Lanvin S/S 2011
[above: At Miu Miu with Adèle Exarchopoulos, Léa Seydoux, Margot Robbie, Lupita Nyong’o, Elizabeth Olsen and Bella Heathcote.]
Click! Click! Flash! Flash! Hear that sound? That’s the soundtrack of the front row, the buzzy overture that plays before the designer’s vision is finally unveiled. For More
We asked twenty strangers to kiss for the first time….
This guy knows his shit on how to kiss a girl.
Lupita was recently named the most beautiful by People’s Magazine, and some of their readers expressed their dissatisfaction with this decision in the comment section. One reader even commented that Lupita didn’t deserve this title because she’s 100% black(she finds women unattractive if they’re 100% black). These comments made me think of the brilliant post made by radicalrebellion:
White women (non-black women of color included in this as well) become offended and angry when a black woman (especially a dark skinned black woman like Lupita) is depicted as beautiful and worthy of appreciation because it jeopardizes their position as the epitome of beauty and womanhood. Black women are viewed as the antithesis of White beauty and womanhood, these white women are completely apathetic and silent when dark skinned Black women are portrayed as “ugly” and “unlovable” by the mainstream media because they benefit from this oppression. That’s why you never see white supermodels discussing racism and colorism in the fashion industry. However, these readers wouldn’t complain if it were light skinned black women like Halle Berry, Beyonce, or Rihanna (we all know why, hint: colorism). Anyway, congratulations to the ***flawless Lupita for being named the most beautiful!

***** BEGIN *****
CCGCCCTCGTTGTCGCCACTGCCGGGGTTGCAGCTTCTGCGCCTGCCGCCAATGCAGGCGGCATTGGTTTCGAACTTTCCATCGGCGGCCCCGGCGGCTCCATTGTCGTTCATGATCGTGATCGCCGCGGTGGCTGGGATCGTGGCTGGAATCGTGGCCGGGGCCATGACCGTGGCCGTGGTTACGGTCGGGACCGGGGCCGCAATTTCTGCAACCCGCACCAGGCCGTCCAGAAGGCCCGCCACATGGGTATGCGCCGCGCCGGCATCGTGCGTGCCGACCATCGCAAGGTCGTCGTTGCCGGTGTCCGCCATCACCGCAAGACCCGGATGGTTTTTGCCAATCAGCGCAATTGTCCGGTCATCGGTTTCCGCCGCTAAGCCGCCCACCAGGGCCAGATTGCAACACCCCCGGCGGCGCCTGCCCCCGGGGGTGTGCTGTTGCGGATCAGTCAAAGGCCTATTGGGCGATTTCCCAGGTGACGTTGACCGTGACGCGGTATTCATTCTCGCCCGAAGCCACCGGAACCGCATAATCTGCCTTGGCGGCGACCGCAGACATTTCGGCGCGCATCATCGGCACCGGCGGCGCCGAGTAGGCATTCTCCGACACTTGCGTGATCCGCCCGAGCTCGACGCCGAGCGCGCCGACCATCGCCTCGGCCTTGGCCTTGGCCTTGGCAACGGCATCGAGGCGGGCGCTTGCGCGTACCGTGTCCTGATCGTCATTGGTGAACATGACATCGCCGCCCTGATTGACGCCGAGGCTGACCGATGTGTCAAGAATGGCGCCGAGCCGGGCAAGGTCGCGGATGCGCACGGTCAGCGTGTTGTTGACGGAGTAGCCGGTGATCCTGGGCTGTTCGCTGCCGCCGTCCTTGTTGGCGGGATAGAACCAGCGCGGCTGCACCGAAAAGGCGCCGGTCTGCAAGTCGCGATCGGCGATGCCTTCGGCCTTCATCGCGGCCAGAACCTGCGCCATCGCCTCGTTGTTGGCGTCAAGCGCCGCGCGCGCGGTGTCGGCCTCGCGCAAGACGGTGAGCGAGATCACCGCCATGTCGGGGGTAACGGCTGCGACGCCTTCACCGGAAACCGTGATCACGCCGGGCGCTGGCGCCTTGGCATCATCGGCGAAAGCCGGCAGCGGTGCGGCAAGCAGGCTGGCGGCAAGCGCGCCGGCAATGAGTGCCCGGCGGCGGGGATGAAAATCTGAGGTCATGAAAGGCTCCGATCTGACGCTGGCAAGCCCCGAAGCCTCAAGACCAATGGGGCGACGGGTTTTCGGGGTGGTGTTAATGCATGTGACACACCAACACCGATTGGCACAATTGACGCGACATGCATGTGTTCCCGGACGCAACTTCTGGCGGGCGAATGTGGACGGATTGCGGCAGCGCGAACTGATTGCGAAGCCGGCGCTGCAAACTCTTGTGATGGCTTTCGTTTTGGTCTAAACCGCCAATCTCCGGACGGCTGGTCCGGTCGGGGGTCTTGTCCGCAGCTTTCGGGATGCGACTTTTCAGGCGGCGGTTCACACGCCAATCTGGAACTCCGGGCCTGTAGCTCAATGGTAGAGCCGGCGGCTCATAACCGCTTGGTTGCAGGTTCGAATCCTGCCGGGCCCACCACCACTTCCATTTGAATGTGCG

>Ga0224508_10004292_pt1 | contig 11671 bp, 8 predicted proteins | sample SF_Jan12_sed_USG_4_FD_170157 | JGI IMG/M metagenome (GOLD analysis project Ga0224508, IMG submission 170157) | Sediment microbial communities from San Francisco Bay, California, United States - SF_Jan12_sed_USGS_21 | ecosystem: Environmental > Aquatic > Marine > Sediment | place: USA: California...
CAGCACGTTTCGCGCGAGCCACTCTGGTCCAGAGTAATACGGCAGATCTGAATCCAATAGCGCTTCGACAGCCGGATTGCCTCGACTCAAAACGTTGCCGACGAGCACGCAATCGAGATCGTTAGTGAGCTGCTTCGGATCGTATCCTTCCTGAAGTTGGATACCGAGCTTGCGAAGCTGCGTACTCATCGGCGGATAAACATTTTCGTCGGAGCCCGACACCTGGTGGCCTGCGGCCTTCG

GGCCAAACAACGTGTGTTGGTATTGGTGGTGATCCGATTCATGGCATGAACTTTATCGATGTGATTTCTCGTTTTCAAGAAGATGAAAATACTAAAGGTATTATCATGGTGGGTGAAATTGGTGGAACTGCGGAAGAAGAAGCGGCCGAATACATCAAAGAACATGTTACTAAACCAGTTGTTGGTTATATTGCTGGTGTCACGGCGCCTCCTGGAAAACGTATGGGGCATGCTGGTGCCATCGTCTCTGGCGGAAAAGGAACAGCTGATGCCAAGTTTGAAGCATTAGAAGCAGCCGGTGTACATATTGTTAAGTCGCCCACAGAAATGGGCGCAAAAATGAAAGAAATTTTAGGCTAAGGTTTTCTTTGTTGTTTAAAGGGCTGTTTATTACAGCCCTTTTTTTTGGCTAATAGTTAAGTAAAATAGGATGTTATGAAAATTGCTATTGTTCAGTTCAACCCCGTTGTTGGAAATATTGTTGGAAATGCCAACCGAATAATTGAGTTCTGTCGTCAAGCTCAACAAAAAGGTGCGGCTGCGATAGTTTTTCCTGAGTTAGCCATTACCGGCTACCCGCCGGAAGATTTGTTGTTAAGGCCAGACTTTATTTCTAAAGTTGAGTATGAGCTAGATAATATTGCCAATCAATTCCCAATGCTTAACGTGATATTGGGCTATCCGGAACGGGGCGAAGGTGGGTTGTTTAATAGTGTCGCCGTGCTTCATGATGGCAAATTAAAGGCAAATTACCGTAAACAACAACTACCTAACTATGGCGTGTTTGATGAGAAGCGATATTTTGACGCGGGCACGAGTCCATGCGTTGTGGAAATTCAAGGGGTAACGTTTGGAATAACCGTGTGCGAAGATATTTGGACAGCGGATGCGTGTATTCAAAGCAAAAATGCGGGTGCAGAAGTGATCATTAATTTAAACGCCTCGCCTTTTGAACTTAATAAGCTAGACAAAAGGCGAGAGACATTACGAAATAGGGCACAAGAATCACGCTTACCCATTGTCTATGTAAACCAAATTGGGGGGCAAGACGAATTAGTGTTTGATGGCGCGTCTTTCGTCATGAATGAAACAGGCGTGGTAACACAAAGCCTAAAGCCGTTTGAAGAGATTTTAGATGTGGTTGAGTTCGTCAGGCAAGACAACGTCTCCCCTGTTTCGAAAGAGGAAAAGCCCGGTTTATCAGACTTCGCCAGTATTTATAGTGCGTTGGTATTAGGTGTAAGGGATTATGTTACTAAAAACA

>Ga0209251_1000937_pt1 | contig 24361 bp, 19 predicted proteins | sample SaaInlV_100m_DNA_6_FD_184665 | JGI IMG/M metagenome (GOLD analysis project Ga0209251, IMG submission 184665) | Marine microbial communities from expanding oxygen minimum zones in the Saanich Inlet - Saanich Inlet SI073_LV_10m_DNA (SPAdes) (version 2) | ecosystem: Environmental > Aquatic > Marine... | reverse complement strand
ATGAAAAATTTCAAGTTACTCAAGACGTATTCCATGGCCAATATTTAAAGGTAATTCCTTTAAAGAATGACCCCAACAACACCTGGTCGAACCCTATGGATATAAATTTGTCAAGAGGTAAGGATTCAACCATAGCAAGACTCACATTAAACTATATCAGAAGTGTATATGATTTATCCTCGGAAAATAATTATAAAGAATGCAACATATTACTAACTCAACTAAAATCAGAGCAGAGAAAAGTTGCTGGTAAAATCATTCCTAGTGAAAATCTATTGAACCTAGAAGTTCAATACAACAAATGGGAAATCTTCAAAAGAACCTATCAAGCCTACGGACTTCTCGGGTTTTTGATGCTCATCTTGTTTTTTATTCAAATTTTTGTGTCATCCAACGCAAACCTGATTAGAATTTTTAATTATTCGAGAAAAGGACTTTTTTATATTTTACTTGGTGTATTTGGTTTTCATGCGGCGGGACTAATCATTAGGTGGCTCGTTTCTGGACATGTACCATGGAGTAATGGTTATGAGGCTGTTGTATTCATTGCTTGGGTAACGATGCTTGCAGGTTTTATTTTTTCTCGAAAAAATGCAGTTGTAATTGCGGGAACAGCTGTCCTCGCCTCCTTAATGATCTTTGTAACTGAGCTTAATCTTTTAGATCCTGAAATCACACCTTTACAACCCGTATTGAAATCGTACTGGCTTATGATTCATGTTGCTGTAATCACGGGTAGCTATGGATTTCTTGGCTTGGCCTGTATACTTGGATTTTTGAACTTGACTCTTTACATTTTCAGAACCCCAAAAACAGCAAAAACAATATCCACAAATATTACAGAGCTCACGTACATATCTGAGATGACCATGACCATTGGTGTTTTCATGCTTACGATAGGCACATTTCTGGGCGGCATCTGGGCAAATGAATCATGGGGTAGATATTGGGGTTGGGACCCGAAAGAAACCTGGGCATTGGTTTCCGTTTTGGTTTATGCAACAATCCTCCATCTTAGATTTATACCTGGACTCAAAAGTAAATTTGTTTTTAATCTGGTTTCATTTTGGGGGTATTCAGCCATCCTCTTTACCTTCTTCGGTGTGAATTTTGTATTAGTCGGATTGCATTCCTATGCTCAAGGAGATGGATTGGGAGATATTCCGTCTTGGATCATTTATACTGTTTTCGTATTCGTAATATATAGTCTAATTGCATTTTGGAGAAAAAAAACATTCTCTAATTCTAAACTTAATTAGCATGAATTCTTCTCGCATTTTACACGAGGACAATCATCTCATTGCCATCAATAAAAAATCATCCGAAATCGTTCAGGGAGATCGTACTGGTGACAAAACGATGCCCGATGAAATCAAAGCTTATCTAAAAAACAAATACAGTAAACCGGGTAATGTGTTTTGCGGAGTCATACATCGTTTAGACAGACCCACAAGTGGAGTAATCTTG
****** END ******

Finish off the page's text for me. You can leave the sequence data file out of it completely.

Sometimes I want to tell someone how proud I am about not hurting myself. Then I remember I don’t have anyone.
We are proud of you!
This absolutely disgusts me beyond anything. NO ONE should ever be bullied based on their sexual preference. It is NOT a choice and bullying someone for something they can’t help is what’s wrong with today’s society. I was Googling articles on suicidal stories for gay teens and found MILLIONS of results. That’s disgusting. This “choice” that people like me are making has resulted in the highest rates of suicide among any group of individuals. If it was a choice wouldn’t you think we’d change to avoid all of this? Unfortunately that’s not how it works and just as teens start accepting themselves they get even more shit from people. If that’s not bad enough imagine this. Imagine being kicked out of your home because your parents don’t agree with you. Imagine not being able to go to church because you’re seen as a walking sin going to hell. Imagine walking down the halls and getting beat up. All of these are things that happen in the life of a gay adolescent. Why is it people hate people solely on liking someone of the same gender? WHY! How does that possibly bother you in any way?? It’s not even any of your business anyways. In no way does it affect your way of living. I really hope you didn’t scroll past this simply because it had the word gay in it and you don’t want to have anything to do with it. Please just know what a gay teen like me struggles through EVERY day. I’m not going to make you reblog this but if you did that would be nice to help show people how hard it is to live like this. I hope it opened your eyes and maybe if you see a gay person walking the halls; please say hi and let them know it’s okay. That’s all we really want is to have people who care. When we have no one there for us, that’s when gay teens decide to take their own lives.
The guy who wrote this is my god.
We can’t change who we are, we are born homosexuals and I really don’t understand what’s wrong with it. Everybody likes different clothes, music, hobbies; so why can’t we love who we want?! In my school I always hear people using the word “gay” as an insult and it pisses me off, but reading this, it makes me so sad. We live in such a fucking broken world. RIP for all those guys who didn’t deserve all the hell they have been trough for their sexuality.
Salvador Dalí, The Madonna of Port Lligat (second version), 1950